June 23, 2013
June 23, 2013
June 26, 2013
Two Year College Division
23.1206.1 - 23.1206.10
The Impact of Computer Efficacy on the Nontraditional Community College Student Computers and Internet technologies have penetrated and transformed nearly every facetof modern society. In fact, in many work, educational, and social situations, people are expectedto have a certain level of computer skills and Internet access. Organizational leaders commonlyenhance and often replace traditional transactions with electronic methods of performingbusiness functions. Colleges and universities and the students who attend them are no exceptionto this transformation. Computer skills for higher education are almost necessary before entering college. One ofthe most commonly reported skills necessary for college is proficiency with computers. For mostcolleges, the majority of campus information is published online and prospective students aredirected toward web sites for degree plans, course schedules, and online applications.Consequently, pre-existing skills and computer access are often expected as individuals proceedthrough the admissions process to obtain campus information and enroll for classes. Ironically,some university administrators feel that students obtain such a high level of computer literacybetween kindergarten and high school, that teaching computer skill courses in college is nolonger considered necessary. Since today’s traditional college students have matured during thedigital age and its proliferation of information technology, college officials believe that studentswill arrive at college technologically ready for the demands of higher education. However, oneof the fastest growing segments of the student body may not be considered in this scenario: thegroup often referred to as the nontraditional student. Typically, nontraditional students are classified as those over the age of 24 who enroll incollege after several years away from education. According to some studies, the number of highschool graduates will decline between the years of 2008 and 2015, suggesting that the number oftraditional college students will also decline during those years. However, enrollment amongolder students is increasing. The economic crisis has impacted employment situations for manyindividuals and higher education is often their only opportunity for a higher quality of life.Additionally, just as the need for workers in science, technology, engineering, and mathincreases, fewer traditionally aged students will be available to fill those critical positions.Technically prepared nontraditional students seeking new careers are an excellent solution to thisdilemma. The purpose of this study is to examine the effects of nontraditional community collegestudents’ computer skills including their experience, skills, and access to technology on theirsuccess in college. In addition to computer skills and access, students’ personal beliefs in theirabilities to complete computer related tasks must be considered. “Self-efficacy” refers to aperson’s confidence in his or her ability to perform a specific act. According to Albert Bandura,individuals with low self-efficacy are more likely to abandon a task after less effort; those withhigh self-efficacy are more likely to persist until completion. The term “computer efficacy”refers to a person’s belief in his or her computer skills. If low computer efficacy negativelyaffects students’ behavior in classes, they may not be as successful as they could be. If acorrelation exists between computer skills and efficacy and the level of success in college,remediation may be critical for improving computer efficacy and college success.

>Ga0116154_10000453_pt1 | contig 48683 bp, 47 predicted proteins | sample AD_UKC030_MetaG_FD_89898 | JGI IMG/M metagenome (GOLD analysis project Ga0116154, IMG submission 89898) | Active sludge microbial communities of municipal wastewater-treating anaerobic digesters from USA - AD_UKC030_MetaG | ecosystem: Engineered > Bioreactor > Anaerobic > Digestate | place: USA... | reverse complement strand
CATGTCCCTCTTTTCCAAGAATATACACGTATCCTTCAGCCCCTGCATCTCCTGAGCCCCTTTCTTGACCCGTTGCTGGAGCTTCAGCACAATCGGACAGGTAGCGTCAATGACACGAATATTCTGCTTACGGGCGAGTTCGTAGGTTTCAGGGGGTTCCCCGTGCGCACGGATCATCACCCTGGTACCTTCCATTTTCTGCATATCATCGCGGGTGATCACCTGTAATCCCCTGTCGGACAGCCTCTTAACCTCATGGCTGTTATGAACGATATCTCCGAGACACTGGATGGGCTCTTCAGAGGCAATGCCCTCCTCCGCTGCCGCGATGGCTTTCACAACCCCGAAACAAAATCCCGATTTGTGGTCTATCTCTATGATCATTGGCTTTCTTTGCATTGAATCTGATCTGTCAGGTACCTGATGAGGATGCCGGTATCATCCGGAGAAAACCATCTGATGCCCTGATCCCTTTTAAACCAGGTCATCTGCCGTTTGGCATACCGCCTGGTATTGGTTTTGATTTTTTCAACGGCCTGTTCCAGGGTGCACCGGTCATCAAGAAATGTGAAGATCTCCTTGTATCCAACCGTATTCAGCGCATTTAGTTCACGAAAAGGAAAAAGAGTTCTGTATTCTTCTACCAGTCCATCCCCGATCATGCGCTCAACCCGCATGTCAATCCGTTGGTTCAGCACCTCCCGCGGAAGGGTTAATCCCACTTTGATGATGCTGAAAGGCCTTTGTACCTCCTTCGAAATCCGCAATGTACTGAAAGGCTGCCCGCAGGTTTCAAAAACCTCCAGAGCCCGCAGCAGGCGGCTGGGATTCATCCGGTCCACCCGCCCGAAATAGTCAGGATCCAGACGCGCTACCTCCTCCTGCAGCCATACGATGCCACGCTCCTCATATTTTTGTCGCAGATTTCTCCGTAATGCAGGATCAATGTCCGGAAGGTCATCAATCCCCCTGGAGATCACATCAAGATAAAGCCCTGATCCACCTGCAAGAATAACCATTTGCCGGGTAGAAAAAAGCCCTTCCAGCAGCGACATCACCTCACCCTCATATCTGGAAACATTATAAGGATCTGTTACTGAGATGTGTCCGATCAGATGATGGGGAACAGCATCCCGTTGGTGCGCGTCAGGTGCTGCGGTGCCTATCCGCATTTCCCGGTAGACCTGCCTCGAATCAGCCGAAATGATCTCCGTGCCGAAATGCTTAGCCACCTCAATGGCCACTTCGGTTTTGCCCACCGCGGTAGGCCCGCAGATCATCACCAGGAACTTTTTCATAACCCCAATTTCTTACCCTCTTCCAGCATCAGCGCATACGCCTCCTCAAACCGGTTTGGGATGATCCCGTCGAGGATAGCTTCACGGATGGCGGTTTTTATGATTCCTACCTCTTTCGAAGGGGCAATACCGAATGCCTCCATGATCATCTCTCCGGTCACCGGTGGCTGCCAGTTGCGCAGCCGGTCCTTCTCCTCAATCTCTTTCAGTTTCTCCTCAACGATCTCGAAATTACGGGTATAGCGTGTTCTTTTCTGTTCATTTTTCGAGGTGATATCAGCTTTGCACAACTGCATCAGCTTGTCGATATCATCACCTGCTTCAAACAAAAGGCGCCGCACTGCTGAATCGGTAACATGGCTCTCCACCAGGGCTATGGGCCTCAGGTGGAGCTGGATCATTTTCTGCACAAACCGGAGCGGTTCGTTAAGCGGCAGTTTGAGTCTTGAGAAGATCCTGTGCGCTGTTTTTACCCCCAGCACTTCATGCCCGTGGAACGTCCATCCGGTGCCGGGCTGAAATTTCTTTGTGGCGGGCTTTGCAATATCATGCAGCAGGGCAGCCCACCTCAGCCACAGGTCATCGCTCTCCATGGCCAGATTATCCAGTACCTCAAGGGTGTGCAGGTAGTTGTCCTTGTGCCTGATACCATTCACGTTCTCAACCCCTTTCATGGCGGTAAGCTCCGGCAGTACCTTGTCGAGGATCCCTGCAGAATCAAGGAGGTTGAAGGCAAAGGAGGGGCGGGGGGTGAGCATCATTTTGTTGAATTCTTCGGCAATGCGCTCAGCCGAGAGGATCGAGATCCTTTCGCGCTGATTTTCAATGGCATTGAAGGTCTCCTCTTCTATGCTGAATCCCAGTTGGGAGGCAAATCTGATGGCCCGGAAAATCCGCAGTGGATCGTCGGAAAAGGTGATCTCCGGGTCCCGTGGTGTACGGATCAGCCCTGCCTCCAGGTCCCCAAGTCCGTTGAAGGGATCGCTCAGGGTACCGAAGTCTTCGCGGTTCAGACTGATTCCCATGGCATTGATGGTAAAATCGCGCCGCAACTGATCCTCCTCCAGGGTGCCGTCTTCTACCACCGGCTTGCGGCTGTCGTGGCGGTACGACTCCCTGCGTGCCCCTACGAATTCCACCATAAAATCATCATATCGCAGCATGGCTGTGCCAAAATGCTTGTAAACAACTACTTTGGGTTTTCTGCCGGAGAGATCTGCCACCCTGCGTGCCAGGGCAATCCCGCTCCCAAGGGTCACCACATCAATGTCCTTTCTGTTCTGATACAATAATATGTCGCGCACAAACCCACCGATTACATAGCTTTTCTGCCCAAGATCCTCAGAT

Henson, A. R. (2013, June), The Impact of Computer Efficacy on the Success of Nontraditional Community College Students Paper presented at 2013 ASEE Annual Conference & Exposition, Atlanta, Georgia. 10.18260/1-2--22591
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